(C) Federico Capasso 2017 immersion meta-lens integrated in scanning confocal  microscopeHarvard SEAS: Immersion Meta-Lens for Imaging Biomaterials

May 2017. Federico Capasso, the Robert L. Wallace Professor of Applied Physics, Vinton Hayes Senior Research Fellow in Electrical Engineering and their team from the Harvard John A. Paulson School of Engineering and Applied Sciences (SEAS) have developed the first flat lens for immersion microscopy. This lens, which can be designed for any liquid, may provide a cost-effective and easy-to-manufacture alternative to the expensive, centuries-old technique of hand polishing lenses for immersion objectives.
Immersion microscopes, like all microscopes, are comprised of a series of cascading lenses. The first, known as the front lens, is the smallest and most important component. Only a few millimeters in size, these semicircular lenses look like perfectly preserved rain drops. Because of their distinctive shape, most front lenses of high-end microscopes produced today are hand polished. This process, not surprisingly, is expensive and time-consuming and produces lenses that only work within a few specific refractive indices of immersion liquids. So, if one specimen is under blood and another underwater, you would need to hand-craft two different lenses.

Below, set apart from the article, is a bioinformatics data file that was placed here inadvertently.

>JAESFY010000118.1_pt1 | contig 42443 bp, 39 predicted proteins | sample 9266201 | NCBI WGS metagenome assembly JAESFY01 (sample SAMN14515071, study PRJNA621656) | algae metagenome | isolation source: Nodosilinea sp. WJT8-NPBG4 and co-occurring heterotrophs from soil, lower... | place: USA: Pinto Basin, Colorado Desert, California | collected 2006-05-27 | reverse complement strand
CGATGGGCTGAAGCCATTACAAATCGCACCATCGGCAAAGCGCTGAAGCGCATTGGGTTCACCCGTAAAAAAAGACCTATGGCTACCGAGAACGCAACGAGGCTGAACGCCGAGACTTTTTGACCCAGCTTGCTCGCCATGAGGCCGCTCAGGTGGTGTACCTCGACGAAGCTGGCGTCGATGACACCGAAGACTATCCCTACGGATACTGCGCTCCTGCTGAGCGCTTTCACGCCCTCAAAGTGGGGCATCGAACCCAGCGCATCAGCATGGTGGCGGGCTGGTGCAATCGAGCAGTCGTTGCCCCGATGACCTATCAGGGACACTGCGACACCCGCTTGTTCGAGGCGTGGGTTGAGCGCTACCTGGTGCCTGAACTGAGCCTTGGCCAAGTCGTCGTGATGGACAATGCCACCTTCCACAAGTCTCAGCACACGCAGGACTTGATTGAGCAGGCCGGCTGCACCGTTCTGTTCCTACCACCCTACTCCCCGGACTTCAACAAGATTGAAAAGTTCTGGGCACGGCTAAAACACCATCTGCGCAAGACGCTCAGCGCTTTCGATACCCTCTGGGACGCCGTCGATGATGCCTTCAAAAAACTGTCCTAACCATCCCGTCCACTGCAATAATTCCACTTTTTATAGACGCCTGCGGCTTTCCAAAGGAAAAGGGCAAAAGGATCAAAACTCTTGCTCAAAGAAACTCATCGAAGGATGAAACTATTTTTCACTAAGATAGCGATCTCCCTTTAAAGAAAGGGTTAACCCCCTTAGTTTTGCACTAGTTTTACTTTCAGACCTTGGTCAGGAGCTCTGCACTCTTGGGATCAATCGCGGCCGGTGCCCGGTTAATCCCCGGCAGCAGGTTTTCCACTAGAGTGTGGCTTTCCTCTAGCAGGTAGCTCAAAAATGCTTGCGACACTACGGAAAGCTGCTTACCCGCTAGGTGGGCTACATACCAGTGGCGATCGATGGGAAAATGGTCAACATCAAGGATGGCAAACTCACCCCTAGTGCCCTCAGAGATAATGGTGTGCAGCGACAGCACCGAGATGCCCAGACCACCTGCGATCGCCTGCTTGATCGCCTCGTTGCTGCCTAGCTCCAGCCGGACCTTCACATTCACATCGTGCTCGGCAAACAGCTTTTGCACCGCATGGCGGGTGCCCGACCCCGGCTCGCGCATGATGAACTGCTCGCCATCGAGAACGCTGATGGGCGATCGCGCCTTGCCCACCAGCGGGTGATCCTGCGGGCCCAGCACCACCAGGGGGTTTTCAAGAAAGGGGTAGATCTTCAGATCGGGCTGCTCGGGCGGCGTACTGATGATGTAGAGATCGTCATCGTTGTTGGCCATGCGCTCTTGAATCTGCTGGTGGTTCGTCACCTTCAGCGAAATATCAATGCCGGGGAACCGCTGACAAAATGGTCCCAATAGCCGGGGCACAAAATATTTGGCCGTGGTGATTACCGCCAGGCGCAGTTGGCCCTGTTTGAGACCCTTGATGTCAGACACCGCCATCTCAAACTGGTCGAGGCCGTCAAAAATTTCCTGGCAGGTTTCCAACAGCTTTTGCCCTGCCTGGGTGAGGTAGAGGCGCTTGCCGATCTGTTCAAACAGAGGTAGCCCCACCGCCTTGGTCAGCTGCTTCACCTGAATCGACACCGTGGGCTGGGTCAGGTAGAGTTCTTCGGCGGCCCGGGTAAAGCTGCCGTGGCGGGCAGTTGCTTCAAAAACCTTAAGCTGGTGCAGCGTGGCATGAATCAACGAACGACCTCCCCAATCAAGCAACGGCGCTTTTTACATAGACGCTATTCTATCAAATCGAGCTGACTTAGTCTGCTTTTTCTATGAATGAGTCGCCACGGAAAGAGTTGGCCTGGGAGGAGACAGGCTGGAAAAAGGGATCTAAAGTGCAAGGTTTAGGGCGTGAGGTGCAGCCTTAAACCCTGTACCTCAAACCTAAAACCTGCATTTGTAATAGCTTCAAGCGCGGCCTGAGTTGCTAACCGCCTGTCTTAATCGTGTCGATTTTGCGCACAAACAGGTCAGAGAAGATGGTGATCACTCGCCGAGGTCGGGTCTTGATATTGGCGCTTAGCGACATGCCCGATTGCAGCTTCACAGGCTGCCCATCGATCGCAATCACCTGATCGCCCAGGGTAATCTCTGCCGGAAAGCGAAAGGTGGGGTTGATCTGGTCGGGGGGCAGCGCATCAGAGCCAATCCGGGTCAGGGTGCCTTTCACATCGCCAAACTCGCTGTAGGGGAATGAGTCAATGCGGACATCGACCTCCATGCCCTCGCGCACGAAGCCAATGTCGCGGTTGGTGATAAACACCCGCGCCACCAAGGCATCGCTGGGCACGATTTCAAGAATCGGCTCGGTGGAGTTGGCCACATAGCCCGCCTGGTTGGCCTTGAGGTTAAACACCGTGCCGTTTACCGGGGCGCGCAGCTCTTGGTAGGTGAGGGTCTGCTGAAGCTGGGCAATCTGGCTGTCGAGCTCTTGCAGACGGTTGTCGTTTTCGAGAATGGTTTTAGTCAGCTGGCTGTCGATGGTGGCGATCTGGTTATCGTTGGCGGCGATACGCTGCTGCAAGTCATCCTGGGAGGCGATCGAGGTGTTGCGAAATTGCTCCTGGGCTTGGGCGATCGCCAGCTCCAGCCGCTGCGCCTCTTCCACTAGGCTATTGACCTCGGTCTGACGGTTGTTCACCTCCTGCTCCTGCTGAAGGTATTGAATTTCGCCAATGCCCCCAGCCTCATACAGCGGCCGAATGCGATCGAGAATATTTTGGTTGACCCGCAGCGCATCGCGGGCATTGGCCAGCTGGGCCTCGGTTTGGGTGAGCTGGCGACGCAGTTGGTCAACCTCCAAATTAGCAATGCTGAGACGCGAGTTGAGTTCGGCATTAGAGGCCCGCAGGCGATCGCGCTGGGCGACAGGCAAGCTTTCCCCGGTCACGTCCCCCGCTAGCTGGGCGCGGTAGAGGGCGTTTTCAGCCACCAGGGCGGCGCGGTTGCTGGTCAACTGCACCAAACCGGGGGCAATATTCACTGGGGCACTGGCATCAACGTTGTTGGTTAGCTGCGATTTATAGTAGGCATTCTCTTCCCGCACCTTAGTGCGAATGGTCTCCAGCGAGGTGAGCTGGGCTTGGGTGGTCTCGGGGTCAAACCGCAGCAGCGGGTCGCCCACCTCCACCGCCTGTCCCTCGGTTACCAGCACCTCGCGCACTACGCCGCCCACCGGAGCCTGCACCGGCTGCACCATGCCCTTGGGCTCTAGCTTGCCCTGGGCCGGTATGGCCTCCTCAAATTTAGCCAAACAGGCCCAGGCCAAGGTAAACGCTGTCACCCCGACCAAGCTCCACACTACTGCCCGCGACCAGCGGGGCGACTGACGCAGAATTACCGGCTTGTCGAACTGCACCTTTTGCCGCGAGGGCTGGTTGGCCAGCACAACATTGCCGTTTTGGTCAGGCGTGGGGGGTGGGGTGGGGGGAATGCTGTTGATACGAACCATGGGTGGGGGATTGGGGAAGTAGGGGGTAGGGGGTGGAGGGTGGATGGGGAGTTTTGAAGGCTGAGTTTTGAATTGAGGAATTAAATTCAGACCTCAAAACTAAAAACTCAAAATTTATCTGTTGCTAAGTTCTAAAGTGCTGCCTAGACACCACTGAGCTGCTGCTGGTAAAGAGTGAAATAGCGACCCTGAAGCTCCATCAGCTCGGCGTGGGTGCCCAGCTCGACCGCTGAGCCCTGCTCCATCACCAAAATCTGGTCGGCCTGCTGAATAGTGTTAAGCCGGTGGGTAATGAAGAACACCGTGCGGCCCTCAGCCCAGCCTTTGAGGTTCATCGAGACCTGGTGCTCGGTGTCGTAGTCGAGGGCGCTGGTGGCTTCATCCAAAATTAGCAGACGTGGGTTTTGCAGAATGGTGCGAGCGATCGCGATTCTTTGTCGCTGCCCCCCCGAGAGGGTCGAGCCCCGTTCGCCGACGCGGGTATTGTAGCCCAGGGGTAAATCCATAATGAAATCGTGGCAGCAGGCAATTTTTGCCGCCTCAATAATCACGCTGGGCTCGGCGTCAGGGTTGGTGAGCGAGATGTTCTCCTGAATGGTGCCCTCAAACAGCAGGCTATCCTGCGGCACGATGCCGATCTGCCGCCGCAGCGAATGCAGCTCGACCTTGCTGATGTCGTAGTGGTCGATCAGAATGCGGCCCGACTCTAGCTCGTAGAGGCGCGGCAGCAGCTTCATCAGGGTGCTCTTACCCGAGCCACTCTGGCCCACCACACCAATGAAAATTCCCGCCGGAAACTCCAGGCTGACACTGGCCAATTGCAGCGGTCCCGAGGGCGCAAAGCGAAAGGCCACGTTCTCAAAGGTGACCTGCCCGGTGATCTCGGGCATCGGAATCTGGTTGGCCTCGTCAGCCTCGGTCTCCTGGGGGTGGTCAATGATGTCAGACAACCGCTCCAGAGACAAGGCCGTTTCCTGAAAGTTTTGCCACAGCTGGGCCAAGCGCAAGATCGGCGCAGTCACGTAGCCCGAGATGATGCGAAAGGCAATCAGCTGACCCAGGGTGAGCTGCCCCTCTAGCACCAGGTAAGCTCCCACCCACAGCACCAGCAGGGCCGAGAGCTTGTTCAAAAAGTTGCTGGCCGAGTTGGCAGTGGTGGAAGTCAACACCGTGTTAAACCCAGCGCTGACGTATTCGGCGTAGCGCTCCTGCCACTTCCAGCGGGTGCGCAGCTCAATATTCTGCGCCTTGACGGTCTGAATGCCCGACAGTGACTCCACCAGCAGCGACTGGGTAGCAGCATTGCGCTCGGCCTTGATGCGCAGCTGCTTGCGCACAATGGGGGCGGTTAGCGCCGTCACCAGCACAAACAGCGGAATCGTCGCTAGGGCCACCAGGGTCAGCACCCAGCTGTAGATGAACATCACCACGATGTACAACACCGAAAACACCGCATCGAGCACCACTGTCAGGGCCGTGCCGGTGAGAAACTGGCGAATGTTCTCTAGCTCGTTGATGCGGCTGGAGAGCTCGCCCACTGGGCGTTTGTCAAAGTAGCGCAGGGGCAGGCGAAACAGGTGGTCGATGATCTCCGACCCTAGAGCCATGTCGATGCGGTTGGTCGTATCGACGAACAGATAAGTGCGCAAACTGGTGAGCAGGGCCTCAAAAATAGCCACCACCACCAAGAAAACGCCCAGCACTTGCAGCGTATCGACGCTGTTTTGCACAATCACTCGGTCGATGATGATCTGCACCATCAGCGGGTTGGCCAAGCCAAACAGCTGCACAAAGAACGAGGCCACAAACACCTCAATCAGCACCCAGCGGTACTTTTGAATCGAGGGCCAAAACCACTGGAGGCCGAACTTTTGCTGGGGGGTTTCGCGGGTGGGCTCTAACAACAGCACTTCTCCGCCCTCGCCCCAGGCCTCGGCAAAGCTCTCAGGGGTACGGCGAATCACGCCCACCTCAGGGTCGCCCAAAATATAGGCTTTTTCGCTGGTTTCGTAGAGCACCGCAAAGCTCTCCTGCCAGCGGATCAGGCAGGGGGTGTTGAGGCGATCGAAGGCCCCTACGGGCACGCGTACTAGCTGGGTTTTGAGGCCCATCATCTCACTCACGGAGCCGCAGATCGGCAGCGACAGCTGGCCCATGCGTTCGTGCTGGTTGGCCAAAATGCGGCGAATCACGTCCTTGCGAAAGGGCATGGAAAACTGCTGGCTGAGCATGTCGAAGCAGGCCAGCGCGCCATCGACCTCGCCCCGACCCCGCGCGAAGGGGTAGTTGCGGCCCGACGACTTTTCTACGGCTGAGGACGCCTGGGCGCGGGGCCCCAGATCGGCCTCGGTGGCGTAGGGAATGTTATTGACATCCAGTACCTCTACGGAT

To simplify and speed-up this process, SEAS researchers used nanotechnology to design a front planar len(C) Federico Capasso 2017 TO2 Array Nanofinss that can be easily tailored and manufactured for different liquids with different refractive indices. The lens is made up of an array of titanium dioxide nanofins and fabricated using a single-step lithographic process. Using this process, the team designed metalenses that can not only be tailored for any immersion liquid but also for multiple layers of different refractive indices. By integrating an immersion meta-lens into a commercial scanning confocal microscope, the Harvard researchers achieved an imaging spatial resolution of approximately 200 nm. This is especially important for imaging biological material, such as skin.

References

Chen WT, Zhu AY, Khorasaninejad M, Shi Z, Sanjeev V, Capasso F (2017): Immersion Meta-Lenses at Visible Wavelengths for Nanoscale Imaging. Nano Letters, April 7: 3188–3194.

Source: Harvard John A. Paulson School of Engineering and Applied Sciences (SEAS) 

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